4. The End of the Whole Mess: In this film we get to hear a remarkable story, told by Howard Fornoy. It’s about his brother Robert, who is a genius. From a young age it’s very clear that Robert has a gift. But, as he grows older, Robert never manages to finish school of get a job. He is also tortured by the misery and cruelty of the world. He decides to find a remedy for those problems. Robert succeed to find a cure against aggression, but it has some ugly side effects. “The End of the Whole Mess” is not a ghost story or anything of the supernatural. It’s more about themes like innocence, childhood memories and human nature. The movie is somewhat slow, but the dialogues are solid and has depth.
5. The Road Virus Heads North: Author Richard Kinnell finds a second hand painting, while traveling. The painting has a strange attraction. It was made by a tortured artist, who eventually committed suicide. Richard decided to buy the painting, but soon sees that the image keeps changing. “The Road Virus Heads North” is the scariest story from this collection. A desolate atmosphere, great build-up of tension and some blood spilling may induce the fans of horror or thriller.
6. The Fifth Quarter: Willie Evans has just left prison and is determined to live an honest life. His former cellmate Barney is not successful and has been part of a robbery. When his partners betray him, Barney seeks Willie. Willie has a dilemma: help his friend or keep the promise to his wife? “The Fifth Quarter” is one of my least favorite stories in this collection. It’s nothing more than a simple crime thriller and can be called mediocre. The acting is okay, but the characters don’t have enough depth to make you care about them. Surprising twists and memorable scenes are not present. Not very memorable.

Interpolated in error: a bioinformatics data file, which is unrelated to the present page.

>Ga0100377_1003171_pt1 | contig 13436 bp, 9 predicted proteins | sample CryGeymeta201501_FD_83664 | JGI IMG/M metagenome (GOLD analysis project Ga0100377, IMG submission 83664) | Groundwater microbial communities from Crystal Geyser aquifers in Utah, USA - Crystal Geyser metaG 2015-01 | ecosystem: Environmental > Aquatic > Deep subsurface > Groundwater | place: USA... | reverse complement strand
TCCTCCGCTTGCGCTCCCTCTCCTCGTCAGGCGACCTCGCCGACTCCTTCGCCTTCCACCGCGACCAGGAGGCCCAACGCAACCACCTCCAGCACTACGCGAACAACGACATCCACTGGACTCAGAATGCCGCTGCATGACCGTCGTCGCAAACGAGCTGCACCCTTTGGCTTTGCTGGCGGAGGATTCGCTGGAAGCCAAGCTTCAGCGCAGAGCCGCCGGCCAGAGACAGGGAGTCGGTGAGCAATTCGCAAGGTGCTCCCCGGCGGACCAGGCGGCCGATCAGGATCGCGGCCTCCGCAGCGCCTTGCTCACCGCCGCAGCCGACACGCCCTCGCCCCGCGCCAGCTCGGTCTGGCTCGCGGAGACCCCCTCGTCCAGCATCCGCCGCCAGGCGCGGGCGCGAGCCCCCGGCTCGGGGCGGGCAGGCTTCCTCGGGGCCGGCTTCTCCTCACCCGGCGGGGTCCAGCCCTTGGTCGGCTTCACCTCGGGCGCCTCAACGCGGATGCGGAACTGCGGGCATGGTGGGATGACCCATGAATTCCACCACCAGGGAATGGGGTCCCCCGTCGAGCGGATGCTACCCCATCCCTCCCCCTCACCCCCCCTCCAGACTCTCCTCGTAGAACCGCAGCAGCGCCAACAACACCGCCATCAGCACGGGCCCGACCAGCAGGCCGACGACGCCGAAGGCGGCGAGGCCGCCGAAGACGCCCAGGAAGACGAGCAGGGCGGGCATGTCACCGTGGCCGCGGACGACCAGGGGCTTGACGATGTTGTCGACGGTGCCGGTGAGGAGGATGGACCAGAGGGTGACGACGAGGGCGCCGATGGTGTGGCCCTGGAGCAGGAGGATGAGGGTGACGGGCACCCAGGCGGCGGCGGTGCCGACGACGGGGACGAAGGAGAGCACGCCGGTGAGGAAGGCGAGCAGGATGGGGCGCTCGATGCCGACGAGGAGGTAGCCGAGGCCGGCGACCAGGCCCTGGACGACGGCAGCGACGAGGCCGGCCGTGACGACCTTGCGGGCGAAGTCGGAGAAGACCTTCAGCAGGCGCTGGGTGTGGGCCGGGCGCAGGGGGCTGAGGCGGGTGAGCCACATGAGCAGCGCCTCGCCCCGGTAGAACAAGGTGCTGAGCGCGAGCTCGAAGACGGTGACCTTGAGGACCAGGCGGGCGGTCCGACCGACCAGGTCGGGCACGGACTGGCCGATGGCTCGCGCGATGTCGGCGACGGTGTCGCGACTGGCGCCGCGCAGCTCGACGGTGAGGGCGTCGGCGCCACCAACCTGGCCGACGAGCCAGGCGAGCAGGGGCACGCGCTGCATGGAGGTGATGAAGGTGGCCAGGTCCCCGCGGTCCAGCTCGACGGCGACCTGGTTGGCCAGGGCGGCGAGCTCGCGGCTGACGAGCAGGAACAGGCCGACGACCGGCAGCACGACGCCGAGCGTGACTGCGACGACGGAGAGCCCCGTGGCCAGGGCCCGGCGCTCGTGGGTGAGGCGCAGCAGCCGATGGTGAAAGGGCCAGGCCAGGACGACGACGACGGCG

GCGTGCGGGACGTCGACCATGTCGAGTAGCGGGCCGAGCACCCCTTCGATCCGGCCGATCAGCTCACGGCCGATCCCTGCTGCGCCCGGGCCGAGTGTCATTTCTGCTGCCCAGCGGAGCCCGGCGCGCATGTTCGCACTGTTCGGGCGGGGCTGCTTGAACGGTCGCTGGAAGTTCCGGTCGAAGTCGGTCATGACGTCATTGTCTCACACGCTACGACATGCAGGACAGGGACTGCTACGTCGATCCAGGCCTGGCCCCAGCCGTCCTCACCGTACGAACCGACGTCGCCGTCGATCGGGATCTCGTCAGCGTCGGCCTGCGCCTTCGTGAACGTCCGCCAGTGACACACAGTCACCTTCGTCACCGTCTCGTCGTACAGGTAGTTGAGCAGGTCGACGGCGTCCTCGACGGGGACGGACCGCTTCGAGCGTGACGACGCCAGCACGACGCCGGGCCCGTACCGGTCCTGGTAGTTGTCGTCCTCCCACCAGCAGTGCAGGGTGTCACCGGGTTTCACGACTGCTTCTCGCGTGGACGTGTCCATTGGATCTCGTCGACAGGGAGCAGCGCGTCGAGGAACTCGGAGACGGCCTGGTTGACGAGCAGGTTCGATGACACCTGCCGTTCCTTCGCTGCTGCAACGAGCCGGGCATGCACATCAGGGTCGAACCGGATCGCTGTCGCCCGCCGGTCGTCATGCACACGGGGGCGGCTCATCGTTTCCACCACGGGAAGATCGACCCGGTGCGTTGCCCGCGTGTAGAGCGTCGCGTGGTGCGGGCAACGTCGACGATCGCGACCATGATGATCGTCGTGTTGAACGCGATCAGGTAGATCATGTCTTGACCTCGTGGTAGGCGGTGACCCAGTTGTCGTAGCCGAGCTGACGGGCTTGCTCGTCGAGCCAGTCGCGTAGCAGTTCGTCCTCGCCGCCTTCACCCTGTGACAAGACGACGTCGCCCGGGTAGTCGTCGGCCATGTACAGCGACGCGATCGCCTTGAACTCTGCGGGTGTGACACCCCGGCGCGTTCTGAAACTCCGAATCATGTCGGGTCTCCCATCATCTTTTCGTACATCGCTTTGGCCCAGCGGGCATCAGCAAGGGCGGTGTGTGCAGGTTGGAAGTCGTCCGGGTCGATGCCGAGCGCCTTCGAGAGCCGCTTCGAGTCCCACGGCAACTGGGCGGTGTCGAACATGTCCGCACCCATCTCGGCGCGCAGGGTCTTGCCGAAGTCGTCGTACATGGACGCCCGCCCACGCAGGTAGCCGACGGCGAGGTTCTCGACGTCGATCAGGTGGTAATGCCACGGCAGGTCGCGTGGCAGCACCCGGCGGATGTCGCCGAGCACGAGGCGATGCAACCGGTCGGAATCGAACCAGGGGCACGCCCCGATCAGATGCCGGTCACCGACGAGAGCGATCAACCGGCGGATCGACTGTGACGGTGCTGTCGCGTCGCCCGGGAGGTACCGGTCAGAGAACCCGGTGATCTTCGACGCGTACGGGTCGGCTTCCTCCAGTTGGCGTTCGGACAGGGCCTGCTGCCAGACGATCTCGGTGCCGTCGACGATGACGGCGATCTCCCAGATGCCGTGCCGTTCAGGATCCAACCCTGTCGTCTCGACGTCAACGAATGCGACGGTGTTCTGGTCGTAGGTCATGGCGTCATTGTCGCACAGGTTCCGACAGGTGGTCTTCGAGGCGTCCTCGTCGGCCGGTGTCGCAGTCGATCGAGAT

7. Autopsy Room Four: “Autopsy Room Four” depicts one of our greatest fears, without any supernatural elements or gore. The movie follows who has been bitten by a venomous snake and ends up in the hospital. There is a problem: the doctors think he is dead and he isn’t in the hospital but on an autopsy table. He can’t move, but sees and feels everything. All he can do is watch how the coroner’s are preparing for his autopsy. “Autopsy Room Four” is not as threatening as the original story, mainly because of the cynical and funny remarks of the lead character. The computer animated snake is also not a success. I read the story and it’s much better than this adaptation. It’s not a bad film, but with a bit more darkness it could have been better.
8. You Know They Got a Hell of a Band: After taking a wrong turn, Clark and Mary Rivingham end up in a mysterious village called Rock and Roll Heaven. The come to the conclusion that many of the citizens look like dead rock stars. It looks like an homage to the rock heroes we used to love, like Elvis Presley, Buddy Holly and Jimi Hendrix. Like many times before Stephen King manages to add a supernatural twist. It’s a fun film, but not very special.
Because of the diversity and the many differences between the stories, not all the movies are successful. “Nightmares and Dreamscapes” is a fun series of films.
Rating: 3/ 5